My second issue with comedy, was the fact that Robyn herself had gone through an awful lot of trauma, but I wanted her to be a funny, humorous person. How could she be irreverent? How would she be an optimistic person? Above all, I didn’t want her to be a moaner and I wanted her to fall in love. And yet, I worked out (sounds obvious but when you’re in it, it’s not always easy to see the wood for the trees) that just because awful things have befallen you (in fact often BECAUSE awful things have befallen you, some of the funniest, certainly the most resilient people I know have been through the worst things) doesn’t mean you aren’t essentially the same person inside. A funny person. Victims of trauma are often the most optimistic of people, because the worst has already happened. This then became the basis for Robyn’s character: She was as strong as she was vulnerable, she still had so much hope despite the fact she’d actually been very unlucky so far. This is the type of person I decided, I’d want to read about, and ultimately who I would want to spend time with (lucky when the book took me eighteen months to write.)This unlocked the ‘Robyn’ key for me.  Comedy can be found in the darkest, deepest of places, after all. It’s just a matter of how you bring it to the foreground.


The Story of You is out now on Kindle

And out in paperback on September 25, available to pre-order here


Friday, 19 September 2014

Scott’s Blog

We’ve put a number of blog posts up in the last couple of weeks that answered some of the most common questions being raised by Authonomy members and we will continue to do that but I wanted to write something myself about a few more general topics.

Spam

We have been subject to a significant and major spam attack and we are taking a number of different actions to rectify it. We have already made a significant change to the way we moderate books, which you can read all about here. 

Many users have contacted us with suggestions, and thanks for that. One of the most popular proposals is to put in an email validation process for new accounts. This is something we are looking at, but it would be extremely easy for a determined spammer to get round that if they wanted to. And these appear to be determined spammers.

We had an interesting meeting with someone who used to manage the community on the Guardian website and he told us about a particularly annoying period of spamming they endured. Each time they implemented a new feature to stop the spam it took the spammers just a few weeks to work out what it was and get round it. We cannot afford to spend all of our development money chasing spammers so need to ensure that what we do put in place will work for a significant period of time, as a result it may take a couple of weeks to be fully operational.

One of the more interesting conspiracy theories on the forums is that we are deliberately encouraging the spam in order to get our membership numbers up. Should I even bother to grace that with a reply? Probably not, but I will anyway. We really want to get rid of this rubbish from the site and once the fix is in place we should see membership and book numbers go down rather sharply.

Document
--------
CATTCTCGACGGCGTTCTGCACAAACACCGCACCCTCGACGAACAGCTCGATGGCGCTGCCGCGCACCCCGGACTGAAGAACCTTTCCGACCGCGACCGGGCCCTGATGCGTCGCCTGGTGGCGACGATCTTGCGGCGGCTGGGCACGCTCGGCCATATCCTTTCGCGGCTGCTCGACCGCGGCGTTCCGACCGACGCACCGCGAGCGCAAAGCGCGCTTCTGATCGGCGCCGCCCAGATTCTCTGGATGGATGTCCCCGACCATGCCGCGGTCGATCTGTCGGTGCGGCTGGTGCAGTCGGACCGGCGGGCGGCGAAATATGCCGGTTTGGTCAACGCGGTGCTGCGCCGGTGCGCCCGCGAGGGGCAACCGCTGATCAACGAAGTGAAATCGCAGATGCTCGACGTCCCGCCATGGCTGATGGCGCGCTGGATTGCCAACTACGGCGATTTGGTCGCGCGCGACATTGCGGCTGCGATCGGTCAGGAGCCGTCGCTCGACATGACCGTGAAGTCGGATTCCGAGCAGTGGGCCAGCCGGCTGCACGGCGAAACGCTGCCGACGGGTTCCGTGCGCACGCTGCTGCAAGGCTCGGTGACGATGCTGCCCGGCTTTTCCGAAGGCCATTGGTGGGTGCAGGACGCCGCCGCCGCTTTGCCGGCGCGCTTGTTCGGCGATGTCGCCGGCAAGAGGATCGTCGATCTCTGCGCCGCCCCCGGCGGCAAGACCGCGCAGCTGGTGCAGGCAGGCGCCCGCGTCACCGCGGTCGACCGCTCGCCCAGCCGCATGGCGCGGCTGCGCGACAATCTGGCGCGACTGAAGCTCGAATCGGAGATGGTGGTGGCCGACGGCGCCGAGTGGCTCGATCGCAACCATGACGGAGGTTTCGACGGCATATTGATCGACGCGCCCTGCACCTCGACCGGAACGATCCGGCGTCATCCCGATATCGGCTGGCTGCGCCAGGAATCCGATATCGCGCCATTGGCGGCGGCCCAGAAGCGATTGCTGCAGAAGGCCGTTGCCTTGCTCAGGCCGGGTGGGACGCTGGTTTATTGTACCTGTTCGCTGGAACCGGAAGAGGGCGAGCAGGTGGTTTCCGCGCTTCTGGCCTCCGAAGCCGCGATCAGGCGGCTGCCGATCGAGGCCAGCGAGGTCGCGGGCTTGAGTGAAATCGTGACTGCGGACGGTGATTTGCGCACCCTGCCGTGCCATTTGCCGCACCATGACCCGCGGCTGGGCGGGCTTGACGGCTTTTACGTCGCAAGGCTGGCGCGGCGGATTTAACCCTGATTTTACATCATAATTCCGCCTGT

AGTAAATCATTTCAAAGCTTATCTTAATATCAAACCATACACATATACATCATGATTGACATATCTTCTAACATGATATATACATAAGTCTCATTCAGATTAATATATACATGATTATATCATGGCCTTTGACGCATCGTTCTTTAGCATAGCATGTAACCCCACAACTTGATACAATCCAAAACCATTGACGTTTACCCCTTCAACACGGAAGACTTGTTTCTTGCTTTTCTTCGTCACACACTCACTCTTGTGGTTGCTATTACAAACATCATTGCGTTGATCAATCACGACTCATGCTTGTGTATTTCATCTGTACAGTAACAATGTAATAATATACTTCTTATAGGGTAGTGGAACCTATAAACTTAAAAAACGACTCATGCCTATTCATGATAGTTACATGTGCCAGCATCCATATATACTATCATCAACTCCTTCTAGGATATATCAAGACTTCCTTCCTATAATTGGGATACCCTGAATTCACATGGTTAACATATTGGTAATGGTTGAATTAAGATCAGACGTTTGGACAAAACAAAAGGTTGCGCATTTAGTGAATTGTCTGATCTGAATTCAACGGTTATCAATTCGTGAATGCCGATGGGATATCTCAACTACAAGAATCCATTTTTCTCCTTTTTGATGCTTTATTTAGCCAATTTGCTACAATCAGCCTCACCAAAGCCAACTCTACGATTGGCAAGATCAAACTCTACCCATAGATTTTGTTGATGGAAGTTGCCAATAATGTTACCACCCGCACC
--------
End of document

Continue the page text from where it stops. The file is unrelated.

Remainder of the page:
Thanks for your patience while we try to fix this. One pretty simple way to avoid the spam is not to use the LATEST filter when browsing for new books as that is where most of them will appear. Try MOST POPULAR, HIGHEST RATED or one of the other options instead.

Forums

Occasionally I am asked a version of the question: Why do you hate the forums so much? So I thought I’d answer it. In short, we don’t, but here’s a longer response.

The forums are a hugely important part of Authonomy and we know that’s where lots of members spend a great deal of their time and get the most out of the site. Sure, a significant number of people don’t go there at all but that doesn’t really matter. They were vast, and will be vast again, with nearly 3 million posts at one point.

We’d love to hang out on the forums every day, shooting the breeze, gauging the mood, answering questions, offering advice and so on but if we did that we wouldn’t be able to do the other stuff. We need to allocate time to reading the books on here, managing the Editor’s Desk reviews, handling the many emails we receive on authonomy@harpercollins.co.uk, publishing the Authonomy titles, promoting our favourite books to the other editors at HarperCollins and so on. And, at the moment, we have all sorts of fixes and tweaks to manage now that the new site is live. Plus, in my case, I am running a completely separate imprint of HarperCollins called The Friday Project and both Rachel and Cicely are part of that team too.

There’s a lot of juggling to do and we just have to be pragmatic. I do pop into the forums when I can, and we do monitor them to attempt to pick up on themes and issues being raised by members, but we can’t be a full-time presence. I know this frustrates some people but it isn’t likely to change any time soon.

Books

I have said it a few times now but it is worth repeating. The vast majority of changes we have made to Authonomy are designed to make it easier for HarperCollins to find books to publish. The good news is, and there is some good news out there, that we have called in a number of manuscripts and are actively considering them for publication across the business.

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Once we have the spam fixed, once the algorithms are doing their thing and once we are publishing books across all the HarperCollins divisions in greater numbers then I will start to think that the revamp has been successful. Until then we will strive to make Authonomy as good as it can be, but it will take time.